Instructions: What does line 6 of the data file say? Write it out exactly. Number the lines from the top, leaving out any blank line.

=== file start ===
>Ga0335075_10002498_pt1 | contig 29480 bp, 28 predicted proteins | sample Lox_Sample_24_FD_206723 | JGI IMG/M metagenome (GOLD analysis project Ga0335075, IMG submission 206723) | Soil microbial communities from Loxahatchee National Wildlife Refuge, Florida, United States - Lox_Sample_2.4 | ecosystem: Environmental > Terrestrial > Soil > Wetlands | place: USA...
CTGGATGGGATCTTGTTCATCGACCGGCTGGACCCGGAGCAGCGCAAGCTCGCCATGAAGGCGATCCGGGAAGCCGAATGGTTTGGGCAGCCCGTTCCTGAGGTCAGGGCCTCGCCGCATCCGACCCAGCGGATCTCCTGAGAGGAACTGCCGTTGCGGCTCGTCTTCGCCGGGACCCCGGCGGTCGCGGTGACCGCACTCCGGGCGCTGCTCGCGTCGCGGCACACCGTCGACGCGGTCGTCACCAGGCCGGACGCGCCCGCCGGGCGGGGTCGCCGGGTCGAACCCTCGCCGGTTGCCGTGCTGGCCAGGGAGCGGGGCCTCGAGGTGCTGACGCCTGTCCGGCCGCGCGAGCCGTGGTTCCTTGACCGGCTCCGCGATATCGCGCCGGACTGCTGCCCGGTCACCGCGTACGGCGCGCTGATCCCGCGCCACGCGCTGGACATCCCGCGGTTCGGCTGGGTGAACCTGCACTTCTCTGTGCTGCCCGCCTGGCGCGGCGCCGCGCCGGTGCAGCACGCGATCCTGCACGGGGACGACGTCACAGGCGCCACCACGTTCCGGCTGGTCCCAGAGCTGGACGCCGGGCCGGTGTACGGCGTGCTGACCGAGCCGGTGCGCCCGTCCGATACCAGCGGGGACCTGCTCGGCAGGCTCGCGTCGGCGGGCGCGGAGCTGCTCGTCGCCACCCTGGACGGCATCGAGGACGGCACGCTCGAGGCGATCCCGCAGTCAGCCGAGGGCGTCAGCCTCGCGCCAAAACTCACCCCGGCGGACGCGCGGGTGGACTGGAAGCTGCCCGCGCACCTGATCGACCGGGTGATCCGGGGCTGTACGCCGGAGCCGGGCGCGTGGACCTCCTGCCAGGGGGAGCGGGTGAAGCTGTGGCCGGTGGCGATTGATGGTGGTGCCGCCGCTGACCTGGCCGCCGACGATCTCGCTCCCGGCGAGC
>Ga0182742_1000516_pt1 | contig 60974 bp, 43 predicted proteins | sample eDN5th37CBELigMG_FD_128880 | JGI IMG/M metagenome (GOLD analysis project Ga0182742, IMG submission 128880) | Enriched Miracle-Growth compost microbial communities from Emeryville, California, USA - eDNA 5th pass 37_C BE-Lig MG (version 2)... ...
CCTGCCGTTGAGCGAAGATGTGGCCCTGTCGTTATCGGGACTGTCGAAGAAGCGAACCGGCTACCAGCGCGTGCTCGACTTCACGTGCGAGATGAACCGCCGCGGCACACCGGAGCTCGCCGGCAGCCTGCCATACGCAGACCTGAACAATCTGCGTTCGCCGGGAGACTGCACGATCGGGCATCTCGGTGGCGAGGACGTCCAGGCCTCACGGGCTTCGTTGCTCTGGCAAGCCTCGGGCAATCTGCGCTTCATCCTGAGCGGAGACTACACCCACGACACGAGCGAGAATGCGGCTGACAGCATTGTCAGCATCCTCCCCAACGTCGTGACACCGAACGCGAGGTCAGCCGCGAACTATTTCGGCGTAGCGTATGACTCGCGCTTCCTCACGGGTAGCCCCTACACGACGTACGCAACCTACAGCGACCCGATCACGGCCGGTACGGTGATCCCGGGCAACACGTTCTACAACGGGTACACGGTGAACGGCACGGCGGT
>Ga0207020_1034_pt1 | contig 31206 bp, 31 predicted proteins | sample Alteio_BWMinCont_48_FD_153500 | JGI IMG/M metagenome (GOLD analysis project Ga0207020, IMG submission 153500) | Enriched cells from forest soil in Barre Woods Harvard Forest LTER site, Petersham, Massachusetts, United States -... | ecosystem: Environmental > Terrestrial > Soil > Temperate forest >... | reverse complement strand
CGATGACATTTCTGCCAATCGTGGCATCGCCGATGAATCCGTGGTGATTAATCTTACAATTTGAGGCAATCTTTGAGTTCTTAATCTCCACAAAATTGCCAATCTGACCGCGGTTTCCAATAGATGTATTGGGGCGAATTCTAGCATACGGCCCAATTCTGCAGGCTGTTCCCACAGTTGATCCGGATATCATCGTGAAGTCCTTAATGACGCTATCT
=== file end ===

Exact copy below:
CGATGACATTTCTGCCAATCGTGGCATCGCCGATGAATCCGTGGTGATTAATCTTACAATTTGAGGCAATCTTTGAGTTCTTAATCTCCACAAAATTGCCAATCTGACCGCGGTTTCCAATAGATGTATTGGGGCGAATTCTAGCATACGGCCCAATTCTGCAGGCTGTTCCCACAGTTGATCCGGATATCATCGTGAAGTCCTTAATGACGCTATCT